I've came across the sizzling of [something] and I've found out sizzling is an adjective. However, I can't understand the construction the [adj] of [sth]. All I know is the construction the [adj] as in the rich (meaning rich people).

This is the context of a description of a kitchen.

There’s the sizzling of a frying pan, chairs being scraped back, metal chopsticks clinking against bowls as someone sets the table. Probably Sarah. It sounds like everyone is in the kitchen.

  • There’s the sizzling of a frying pan**= **hissing sound of a frying pan
    – Sam
    Oct 8, 2022 at 11:45
  • It is really helpful... ! Thank you so much😭
    – Hello
    Oct 8, 2022 at 12:40
  • "Sizzling" qualifies as a noun by virtue of the presence of the determiner "the" and by the of PP as its complement. Adjectives don't take determiners or PP complements.
    – BillJ
    Oct 8, 2022 at 12:42
  • @BillJ Oh ! I got it :)))) if so, the noun 'sizzling' is a gerund from the intransitive verb 'sizzle'?
    – Hello
    Oct 8, 2022 at 12:45
  • As Kate Bunting says, "Sizzling" can be an adjective, but your sentence uses the present participle of the verb "sizzle" as a noun. Doing that is very common in English, and very useful! For example, "She shouts"..."I hear shouting". You might find this helpful. Oct 8, 2022 at 12:47

2 Answers 2


Sizzling is an adjective in a sentence like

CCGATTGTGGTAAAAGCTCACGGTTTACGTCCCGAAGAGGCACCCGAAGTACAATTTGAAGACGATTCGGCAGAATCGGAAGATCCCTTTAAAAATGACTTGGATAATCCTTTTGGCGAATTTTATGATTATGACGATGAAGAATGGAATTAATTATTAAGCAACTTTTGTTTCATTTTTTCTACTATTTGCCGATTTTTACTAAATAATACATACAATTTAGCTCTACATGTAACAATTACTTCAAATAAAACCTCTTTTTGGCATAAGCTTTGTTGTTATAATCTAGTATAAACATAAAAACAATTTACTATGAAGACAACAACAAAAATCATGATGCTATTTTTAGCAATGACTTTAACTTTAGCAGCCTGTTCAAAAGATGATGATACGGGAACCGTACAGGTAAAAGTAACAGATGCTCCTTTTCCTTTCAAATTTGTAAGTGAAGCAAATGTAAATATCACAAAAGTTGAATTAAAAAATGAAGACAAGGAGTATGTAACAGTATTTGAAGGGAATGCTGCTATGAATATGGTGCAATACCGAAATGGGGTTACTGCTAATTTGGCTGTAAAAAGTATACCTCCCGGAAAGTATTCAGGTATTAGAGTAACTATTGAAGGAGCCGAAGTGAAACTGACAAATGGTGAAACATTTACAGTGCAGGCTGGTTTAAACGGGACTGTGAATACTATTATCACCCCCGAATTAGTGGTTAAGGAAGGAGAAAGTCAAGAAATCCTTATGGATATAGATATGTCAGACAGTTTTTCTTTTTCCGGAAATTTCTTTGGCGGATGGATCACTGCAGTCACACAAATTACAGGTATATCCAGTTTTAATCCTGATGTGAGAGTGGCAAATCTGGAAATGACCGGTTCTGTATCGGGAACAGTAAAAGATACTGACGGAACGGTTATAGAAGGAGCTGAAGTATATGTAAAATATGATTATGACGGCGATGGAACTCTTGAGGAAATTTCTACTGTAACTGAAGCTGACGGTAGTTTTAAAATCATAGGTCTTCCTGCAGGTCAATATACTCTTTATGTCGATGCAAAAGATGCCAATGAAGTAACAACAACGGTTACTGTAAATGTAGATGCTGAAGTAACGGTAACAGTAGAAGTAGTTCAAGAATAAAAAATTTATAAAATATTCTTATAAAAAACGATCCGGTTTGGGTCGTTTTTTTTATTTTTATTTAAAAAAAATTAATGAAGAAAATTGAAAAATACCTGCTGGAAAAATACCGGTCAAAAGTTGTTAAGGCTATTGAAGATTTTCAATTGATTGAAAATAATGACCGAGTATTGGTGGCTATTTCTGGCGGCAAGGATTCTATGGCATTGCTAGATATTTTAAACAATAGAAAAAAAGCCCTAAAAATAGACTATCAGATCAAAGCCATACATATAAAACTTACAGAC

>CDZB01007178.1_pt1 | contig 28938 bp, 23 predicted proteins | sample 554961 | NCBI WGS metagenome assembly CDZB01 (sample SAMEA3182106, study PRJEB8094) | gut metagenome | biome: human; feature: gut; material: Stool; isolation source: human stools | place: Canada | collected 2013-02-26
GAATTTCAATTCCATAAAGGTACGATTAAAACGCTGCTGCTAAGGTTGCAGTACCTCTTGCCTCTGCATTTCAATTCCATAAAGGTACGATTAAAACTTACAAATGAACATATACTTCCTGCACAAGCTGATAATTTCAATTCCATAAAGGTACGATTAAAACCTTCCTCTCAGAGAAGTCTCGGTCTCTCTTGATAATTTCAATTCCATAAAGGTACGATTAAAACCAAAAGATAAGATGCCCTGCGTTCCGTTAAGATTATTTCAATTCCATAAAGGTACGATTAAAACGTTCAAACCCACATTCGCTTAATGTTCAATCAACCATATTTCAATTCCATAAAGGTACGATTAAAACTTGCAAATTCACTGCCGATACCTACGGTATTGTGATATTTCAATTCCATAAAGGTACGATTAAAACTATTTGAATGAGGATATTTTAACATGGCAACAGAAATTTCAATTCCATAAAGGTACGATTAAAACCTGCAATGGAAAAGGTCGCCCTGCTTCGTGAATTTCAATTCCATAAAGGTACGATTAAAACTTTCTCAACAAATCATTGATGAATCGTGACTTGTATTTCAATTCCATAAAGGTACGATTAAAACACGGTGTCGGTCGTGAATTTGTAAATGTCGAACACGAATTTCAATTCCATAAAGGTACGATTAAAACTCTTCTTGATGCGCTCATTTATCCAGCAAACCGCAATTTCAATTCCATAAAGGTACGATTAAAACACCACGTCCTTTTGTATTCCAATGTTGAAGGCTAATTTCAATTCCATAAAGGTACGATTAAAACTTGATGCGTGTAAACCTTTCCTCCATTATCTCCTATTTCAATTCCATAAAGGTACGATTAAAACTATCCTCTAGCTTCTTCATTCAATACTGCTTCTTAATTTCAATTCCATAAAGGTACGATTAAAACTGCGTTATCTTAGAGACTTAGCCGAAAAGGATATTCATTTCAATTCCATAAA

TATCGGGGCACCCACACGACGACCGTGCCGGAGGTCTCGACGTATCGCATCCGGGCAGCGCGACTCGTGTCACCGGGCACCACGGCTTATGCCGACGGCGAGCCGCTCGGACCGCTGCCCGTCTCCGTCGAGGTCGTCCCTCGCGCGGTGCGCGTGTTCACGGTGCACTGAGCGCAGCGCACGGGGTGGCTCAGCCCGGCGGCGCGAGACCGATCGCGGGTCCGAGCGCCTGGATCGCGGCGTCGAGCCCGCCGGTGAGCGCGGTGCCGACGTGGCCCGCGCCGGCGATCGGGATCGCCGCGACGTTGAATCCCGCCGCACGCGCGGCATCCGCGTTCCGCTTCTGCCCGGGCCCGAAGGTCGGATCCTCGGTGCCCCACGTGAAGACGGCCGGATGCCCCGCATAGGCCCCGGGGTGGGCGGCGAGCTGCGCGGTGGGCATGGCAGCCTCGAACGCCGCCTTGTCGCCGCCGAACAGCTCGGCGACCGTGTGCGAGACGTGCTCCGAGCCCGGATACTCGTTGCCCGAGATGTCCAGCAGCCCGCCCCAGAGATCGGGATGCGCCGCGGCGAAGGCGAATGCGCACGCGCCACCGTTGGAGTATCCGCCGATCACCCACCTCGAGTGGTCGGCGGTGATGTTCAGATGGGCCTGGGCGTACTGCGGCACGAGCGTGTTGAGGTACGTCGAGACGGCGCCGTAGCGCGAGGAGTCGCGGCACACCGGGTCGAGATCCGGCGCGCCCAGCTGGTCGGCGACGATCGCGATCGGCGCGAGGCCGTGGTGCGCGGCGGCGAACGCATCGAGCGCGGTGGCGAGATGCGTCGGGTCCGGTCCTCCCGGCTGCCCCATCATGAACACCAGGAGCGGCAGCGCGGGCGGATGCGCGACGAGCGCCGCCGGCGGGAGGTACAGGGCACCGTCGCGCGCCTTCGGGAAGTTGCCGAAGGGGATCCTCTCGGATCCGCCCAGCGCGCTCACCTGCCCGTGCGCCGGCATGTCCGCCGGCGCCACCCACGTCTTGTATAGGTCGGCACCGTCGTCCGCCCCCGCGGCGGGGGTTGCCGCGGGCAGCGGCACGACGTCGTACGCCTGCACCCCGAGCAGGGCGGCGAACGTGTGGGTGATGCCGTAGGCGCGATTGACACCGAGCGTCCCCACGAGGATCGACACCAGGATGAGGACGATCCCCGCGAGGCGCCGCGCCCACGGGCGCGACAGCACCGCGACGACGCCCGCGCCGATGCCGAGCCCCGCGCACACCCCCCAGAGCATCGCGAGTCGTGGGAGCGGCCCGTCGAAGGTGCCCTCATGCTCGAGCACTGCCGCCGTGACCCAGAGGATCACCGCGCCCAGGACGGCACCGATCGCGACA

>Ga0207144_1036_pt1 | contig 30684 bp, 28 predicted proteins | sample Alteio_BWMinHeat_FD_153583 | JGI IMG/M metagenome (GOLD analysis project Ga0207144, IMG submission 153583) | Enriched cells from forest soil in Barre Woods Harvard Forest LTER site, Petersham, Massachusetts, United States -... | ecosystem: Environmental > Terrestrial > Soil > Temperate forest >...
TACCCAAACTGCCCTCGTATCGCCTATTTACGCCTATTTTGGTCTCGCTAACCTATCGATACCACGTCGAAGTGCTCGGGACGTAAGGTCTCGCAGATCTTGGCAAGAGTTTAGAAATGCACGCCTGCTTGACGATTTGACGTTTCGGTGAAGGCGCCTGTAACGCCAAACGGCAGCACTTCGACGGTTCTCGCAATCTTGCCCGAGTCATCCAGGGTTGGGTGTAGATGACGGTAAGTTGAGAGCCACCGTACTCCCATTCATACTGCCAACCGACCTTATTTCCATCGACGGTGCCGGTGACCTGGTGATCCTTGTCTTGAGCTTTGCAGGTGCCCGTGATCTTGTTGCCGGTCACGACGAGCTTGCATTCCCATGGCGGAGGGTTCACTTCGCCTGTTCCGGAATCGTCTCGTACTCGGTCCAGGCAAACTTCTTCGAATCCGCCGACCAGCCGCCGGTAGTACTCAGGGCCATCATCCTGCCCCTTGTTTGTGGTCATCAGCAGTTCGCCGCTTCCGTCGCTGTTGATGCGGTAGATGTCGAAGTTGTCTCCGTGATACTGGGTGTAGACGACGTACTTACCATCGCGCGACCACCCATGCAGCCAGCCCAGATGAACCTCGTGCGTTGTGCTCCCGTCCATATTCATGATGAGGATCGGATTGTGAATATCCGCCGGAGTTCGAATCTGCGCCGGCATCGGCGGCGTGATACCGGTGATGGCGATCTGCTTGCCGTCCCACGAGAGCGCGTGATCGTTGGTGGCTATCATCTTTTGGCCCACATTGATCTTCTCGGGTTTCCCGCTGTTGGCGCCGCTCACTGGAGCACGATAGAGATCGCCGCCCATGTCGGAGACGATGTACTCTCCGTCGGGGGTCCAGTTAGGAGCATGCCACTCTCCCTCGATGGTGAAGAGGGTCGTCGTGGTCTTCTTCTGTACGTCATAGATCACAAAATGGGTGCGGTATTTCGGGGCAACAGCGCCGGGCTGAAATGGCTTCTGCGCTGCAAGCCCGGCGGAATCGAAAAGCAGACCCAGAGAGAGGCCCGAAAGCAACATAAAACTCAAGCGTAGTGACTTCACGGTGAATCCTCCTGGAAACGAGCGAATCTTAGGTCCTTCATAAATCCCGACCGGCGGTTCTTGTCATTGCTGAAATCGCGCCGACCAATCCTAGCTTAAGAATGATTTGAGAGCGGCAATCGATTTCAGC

I picked up the sizzling frying pan.

However, the passage you quote is a description of the sounds coming from the kitchen. Here, sizzling is a noun; the name of the sound that the hot pan makes.

  • 1
    Wow,,,,,,,,,,, It seems like I got an e-mail from my English teacher.. Thank you :)
    – Hello
    Oct 8, 2022 at 12:39
  • I'm sorry but I think the sizzling of a frying pan is fine as it is the noise produced overall by the stuff being fried in it.
    – Lambie
    Oct 9, 2022 at 18:20
  • @Lambie - Why do you think I said there was anything wrong with it? I merely pointed out that it isn't an adjective as the OP thought. Oct 10, 2022 at 7:50
  • Yes, it can be an adjective, sure, but here it isn't.
    – Lambie
    Oct 10, 2022 at 15:40


There is the sizzling of a frying pan, the scraping back of a chair, the clinking of metal chopsticks against bowls as someone is setting the table.

Now, it's parallel but slightly over the top. The historic present is used here.

ing added to verbs make them gerunds, some people say gerund nouns. However, it is common in English to get this structure:

  • the barking of dogs in the street
  • the cawing of crows in the treet.

Now, many of these gerunds can be used also as adjectives:

The barking dogs The cawing crows The clinking chopsticks

You must log in to answer this question.

Not the answer you're looking for? Browse other questions tagged .